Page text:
Tag Archives: City Stages

Bye Bye City Stages, Good Bye

Editor’s Note: Scott Schablow is a music lover and a fan of City Stages. He was a volunteer for the first ten years of the music festival and attended City Stages for many years after that. He did not attend last year or this year due to what he describes as a lack of top tier and up-and-coming bands to stir his interest. He didn’t want to let City Stages slip away without saying goodbye. He decided what better way than a remake of an old classic American Pie. – ACN

A long, long time ago…
I can still remember
How that music used to make me smile.
And I knew if I had my chance
That I could make those people dance
And, maybe, they
d be happy for a while.

But has-been acts made me shiver
With every song they’d deliver.
Bad news on the bank step;
They couldnt take one more step.

I cant remember if I cried
When I read about his fallen pride,
But something touched me deep inside
The day the music died.

So bye-bye, City Stages good bye.
Drove my Hummer to the drummer,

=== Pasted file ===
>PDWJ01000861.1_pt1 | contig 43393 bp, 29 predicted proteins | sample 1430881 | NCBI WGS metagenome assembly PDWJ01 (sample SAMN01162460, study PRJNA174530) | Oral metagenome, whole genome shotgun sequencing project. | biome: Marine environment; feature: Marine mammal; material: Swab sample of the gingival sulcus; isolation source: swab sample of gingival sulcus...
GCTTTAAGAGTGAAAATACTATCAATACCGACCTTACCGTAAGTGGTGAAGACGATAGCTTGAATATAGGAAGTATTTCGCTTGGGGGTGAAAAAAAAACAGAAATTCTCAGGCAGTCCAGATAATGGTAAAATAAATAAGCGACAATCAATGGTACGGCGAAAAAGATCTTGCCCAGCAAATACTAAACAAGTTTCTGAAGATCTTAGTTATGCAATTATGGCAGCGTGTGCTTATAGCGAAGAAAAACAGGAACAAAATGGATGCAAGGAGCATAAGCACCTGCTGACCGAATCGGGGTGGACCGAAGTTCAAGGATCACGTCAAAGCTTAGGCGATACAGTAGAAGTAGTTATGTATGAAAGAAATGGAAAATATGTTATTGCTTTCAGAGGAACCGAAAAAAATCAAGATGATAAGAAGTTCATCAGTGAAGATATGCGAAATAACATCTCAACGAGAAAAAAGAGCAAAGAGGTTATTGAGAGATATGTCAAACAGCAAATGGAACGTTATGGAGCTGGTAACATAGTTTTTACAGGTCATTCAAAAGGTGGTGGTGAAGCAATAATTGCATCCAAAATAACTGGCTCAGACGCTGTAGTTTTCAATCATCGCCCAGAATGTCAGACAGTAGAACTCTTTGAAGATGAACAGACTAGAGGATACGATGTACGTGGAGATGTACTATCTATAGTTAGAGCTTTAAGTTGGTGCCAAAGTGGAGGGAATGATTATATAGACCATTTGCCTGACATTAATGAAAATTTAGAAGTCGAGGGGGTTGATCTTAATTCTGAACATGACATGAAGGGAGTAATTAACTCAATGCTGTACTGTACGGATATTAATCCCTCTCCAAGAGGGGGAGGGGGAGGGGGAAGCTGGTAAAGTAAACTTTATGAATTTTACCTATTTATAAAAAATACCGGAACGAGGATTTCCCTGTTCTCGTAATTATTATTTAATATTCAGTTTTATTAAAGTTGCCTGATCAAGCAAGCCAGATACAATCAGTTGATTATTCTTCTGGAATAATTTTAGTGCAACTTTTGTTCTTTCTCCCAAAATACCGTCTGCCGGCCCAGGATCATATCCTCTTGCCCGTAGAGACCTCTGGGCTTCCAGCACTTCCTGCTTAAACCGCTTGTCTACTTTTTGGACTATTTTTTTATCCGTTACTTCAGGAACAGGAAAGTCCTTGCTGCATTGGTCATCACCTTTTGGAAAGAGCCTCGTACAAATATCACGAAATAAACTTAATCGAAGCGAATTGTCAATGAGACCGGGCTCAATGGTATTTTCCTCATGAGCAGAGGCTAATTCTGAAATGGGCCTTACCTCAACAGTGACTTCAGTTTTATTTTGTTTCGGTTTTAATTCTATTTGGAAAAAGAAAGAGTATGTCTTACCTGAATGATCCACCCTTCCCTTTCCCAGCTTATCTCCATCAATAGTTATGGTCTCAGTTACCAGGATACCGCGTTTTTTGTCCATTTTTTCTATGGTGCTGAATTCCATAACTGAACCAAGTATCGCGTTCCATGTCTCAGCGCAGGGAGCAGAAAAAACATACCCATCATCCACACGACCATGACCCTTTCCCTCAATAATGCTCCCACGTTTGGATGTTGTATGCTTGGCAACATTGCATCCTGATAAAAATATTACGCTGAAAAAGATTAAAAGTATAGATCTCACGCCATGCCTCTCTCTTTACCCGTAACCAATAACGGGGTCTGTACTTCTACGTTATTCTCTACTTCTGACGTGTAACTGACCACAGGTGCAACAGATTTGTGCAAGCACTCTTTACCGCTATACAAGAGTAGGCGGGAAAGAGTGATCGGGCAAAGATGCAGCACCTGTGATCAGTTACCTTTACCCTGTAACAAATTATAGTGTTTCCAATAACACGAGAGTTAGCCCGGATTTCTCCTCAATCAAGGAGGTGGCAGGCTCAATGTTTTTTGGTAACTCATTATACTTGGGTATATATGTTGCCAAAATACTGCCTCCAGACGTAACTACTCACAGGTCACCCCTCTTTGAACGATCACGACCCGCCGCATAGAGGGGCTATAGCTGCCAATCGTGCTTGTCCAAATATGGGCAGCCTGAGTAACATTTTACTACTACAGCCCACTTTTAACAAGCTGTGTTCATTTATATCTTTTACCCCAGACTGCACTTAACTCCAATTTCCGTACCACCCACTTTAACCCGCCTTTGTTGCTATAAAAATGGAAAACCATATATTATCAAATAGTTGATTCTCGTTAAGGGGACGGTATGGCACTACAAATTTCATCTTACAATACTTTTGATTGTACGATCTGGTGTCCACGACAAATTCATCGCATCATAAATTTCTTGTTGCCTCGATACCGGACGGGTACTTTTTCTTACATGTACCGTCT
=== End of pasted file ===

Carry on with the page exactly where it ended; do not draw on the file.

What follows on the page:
But he didn’t reply.
And them good old boys were nursing their black-eye
Singin, “thisll be the day that I die.
ll be the day that I die.”

Did you write the book of love,
And do you have faith in God above,
If the Bible tells you so?
Do you believe in rock n roll,
Can music save your mortal soul,
And can you teach me how to dance real slow?

Well, I know that youre in love with him
`cause I saw you dancin
at the park named Linn.
You both kicked off your shoes.
Man, I dig those rhythm and blues.

I was a lonely teenage broncin buck
With a pink carnation and a pickup truck,
But I knew I was out of luck
The day the music died.

I started singin,
“bye-bye, City Stages good bye.
Drove my Hummer to the drummer,
But he didn’t reply.
Them good old boys were nursing their black-eye
And singin
, “thisll be the day that I die.
ll be the day that I die.”

Now for 20 years weve been on a loan
And moss grows fat on a rollin
But that
s not how it used to be.
When George sang out for the king of lien,
With a note he borrowed from the cash machine
And a tax that came from you and me,

Oh, and while king Larry was looking down,
Stages played his bankrupt town.
The courtroom was adjourned;
No audience has returned.
And while Council read a book of larks,
The quartet practiced in the park,
And we sang dirges in the dark
The day the music died.

We were singing,
“bye-bye, City Stages good bye.
Drove my Hummer to the drummer,
But he didn’t reply.
Them good old boys were nursing their black-eye
And singin, “thisll be the day that I die.
ll be the day that I die.”

Helter skelter in a summer swelter.